If you’ve already created a family tree in a stand-alone program, you can upload it to Ancestry.com, as long as it’s in the industry standard “GEDCOM” format. Walt successfully did so using a tree that he made five years ago.
It didn’t take long for us to create a very basic tree with just a few generations, adding names, birth and death dates and locations (if we knew them). We named our trees and made them public, allowing others to use our data and vice versa. Even if you don’t make your tree public, other Ancestry.com users can still learn the name, birth year and birthplace of a deceased person in your tree. They can also anonymously contact you for more information using the Ancestry Connection Service, if you opt to let them do so.
Things got exciting when we saw shaking green leaves appear beside the names of certain members of our family. Mousing over these leaves showed us the number of source records found on each person, and in some cases showed the number of other users’ family trees that could match with ours. You can browse through these other trees, and if someone else lists your relative in their tree, you can automatically fill in blanks in your family timeline and merge those new facts into your tree.
In many cases, we could see digital images of a family member’s source records including, in the case of our relatives’ draft cards, an actual signature. If you like, you can share just the images of these documents with others via email. You can print a copy of any document, or save it to your computer’s hard drive. You can also order large, high-quality copies of some documents; prices for these range from $8 to $25.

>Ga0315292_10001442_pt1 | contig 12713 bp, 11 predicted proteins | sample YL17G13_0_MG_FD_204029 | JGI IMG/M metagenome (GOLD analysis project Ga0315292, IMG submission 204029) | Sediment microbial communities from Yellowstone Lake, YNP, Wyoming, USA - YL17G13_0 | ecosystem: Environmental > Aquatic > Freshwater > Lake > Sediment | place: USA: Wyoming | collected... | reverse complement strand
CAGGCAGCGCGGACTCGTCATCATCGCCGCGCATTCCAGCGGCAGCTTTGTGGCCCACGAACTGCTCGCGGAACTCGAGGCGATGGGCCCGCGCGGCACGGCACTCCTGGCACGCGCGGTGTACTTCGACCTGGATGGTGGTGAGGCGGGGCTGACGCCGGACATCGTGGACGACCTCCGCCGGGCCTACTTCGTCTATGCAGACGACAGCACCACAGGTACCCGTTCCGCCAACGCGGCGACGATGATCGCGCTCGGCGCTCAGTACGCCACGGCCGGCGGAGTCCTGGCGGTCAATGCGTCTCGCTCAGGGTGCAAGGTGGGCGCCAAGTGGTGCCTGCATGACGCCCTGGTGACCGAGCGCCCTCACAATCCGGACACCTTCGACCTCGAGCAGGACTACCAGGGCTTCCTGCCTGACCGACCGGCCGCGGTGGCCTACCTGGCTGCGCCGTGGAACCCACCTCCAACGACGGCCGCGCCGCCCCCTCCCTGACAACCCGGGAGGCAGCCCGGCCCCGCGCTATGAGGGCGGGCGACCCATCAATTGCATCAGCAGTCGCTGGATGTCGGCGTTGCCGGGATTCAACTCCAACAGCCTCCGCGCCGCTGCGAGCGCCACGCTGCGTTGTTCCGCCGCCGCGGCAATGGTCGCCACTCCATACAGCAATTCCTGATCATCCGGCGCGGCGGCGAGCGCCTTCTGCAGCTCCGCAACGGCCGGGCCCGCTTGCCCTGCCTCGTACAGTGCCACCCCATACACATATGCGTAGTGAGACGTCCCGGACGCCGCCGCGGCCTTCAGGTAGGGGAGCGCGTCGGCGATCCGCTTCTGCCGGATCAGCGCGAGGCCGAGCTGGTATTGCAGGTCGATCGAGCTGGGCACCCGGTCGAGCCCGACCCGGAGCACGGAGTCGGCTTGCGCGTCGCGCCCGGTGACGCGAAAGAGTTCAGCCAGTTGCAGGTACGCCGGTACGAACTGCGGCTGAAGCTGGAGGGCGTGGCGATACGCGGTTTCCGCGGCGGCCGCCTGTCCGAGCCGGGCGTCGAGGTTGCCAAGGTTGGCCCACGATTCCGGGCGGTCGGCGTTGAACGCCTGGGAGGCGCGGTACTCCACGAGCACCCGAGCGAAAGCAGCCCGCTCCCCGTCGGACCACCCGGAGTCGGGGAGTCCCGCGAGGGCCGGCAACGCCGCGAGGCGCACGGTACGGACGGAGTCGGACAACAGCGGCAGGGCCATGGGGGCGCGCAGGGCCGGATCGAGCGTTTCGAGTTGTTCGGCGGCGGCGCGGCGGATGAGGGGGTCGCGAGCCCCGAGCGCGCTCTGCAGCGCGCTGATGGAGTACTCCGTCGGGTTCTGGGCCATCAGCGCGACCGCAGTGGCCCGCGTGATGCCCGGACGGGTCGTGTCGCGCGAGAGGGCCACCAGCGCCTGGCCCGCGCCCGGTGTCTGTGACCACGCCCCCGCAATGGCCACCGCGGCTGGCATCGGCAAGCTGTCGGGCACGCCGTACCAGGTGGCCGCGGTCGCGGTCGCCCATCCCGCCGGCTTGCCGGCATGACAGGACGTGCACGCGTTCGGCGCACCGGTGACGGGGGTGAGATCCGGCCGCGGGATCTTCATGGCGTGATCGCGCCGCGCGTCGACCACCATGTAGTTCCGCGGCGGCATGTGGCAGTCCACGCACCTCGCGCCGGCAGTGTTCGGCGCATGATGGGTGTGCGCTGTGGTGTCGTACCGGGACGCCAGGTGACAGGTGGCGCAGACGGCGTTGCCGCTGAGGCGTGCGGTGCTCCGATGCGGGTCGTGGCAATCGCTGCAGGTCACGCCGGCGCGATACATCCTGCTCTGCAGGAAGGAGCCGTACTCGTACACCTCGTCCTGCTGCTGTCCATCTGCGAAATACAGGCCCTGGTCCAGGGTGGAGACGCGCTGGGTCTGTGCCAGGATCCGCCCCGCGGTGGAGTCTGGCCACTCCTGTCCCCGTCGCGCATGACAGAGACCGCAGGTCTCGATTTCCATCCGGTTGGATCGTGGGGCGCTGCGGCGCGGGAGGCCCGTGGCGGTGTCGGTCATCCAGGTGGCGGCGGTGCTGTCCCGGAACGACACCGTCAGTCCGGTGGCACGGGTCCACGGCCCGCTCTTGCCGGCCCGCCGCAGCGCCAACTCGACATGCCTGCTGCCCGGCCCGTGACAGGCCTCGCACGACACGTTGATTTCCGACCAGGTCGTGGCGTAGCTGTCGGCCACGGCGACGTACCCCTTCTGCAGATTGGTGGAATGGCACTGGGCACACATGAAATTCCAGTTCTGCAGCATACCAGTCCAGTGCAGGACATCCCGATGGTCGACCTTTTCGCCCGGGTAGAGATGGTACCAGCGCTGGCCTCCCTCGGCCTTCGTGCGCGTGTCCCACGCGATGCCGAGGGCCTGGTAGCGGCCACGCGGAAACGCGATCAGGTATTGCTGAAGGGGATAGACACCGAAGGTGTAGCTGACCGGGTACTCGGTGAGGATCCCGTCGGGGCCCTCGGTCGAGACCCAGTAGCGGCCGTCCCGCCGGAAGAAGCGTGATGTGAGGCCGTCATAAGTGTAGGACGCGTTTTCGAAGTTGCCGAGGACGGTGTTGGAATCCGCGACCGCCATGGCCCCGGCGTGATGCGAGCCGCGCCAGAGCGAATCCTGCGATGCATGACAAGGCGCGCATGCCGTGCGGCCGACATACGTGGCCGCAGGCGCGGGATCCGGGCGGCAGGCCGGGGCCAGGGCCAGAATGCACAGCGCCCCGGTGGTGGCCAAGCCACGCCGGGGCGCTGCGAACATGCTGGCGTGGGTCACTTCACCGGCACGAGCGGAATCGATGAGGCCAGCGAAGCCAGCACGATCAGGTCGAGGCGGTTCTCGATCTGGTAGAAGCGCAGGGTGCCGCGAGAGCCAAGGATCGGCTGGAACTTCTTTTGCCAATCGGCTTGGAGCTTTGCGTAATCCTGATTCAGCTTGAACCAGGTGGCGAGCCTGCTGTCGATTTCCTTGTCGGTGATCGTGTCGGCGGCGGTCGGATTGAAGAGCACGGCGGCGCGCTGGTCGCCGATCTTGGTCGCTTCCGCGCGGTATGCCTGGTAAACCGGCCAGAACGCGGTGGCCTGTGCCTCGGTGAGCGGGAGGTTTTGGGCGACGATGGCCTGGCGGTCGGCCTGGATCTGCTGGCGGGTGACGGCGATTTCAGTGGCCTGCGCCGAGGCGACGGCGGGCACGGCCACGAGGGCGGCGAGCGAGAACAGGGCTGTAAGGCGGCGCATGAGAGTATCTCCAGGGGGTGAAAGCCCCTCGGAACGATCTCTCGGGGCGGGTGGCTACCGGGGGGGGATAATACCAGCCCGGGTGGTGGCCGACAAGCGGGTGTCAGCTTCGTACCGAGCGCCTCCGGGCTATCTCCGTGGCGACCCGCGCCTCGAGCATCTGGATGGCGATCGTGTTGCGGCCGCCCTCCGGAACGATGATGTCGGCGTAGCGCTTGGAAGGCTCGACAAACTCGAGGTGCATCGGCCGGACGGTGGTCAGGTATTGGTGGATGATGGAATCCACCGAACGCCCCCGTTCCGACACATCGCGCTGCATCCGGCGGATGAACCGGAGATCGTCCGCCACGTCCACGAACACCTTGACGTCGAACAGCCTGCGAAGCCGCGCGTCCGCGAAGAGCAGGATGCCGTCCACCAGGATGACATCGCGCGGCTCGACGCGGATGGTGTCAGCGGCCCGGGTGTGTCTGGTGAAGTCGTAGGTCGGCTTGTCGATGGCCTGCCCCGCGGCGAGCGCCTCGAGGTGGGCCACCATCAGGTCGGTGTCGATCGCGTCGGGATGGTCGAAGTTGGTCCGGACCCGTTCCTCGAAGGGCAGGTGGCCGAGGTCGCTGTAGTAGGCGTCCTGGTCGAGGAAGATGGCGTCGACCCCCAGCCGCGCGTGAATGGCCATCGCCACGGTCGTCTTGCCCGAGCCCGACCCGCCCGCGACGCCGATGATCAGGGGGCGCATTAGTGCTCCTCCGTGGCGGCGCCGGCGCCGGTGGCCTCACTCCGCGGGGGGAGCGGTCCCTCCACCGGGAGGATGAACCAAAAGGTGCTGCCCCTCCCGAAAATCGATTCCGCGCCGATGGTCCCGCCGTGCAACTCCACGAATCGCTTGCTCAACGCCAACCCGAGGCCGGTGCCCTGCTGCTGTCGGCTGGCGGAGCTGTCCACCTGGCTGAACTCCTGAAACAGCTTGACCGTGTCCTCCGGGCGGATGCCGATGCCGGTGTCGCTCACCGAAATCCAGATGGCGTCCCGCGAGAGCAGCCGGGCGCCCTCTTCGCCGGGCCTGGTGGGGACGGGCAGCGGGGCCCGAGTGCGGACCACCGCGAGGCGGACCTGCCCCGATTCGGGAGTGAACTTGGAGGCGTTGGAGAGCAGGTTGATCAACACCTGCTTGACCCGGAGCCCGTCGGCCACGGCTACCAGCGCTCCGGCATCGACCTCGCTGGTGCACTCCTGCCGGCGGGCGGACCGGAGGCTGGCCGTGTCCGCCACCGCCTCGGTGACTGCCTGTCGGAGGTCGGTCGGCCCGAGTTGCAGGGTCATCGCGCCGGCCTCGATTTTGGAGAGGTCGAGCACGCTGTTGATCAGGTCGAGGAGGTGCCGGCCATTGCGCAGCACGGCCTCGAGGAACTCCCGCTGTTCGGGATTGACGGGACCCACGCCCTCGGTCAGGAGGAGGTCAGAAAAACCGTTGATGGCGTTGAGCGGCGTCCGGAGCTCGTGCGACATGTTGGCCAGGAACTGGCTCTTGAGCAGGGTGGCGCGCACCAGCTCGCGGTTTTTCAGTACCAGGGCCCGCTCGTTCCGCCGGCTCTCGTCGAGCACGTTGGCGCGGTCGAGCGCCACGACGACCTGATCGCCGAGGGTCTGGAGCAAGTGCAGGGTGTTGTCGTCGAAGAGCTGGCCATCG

Each person on a family tree has his or her own page with a life-events timeline and the records that you attach to the profile. This page also has room for an uploaded digital photo of the person.
You can also search for family information using the other tabs. If you know what type of document you’re looking for, you can start searching with that type of record, such as the data on immigration records.
As you continue to research your relatives, interesting facts show up on the side of the screen every so often. In Katie’s case, one fact about her mother’s family said, “Most Chapman immigrants to the US (1120) came from Liverpool, England, and Queenstown, Ireland.” A corresponding link showed her a pie chart of the six areas from which Chapmans immigrated.
There are some important downsides to Ancestry.com. Its display of family trees and options for laying them out on the screen is far more rudimentary and limited than in the stand-alone genealogy programs. Its printing options are crude. The company is working on better display and output options, including books that contain your trees and related document images. Also, immigration records are limited because Ancestry’s database currently omits Ellis Island in New York. The company says the Ellis Island data are coming within months. Foreign data also are severely limited.
Still, Ancestry.com is a rich site that uses a sensible layout and encourages learning.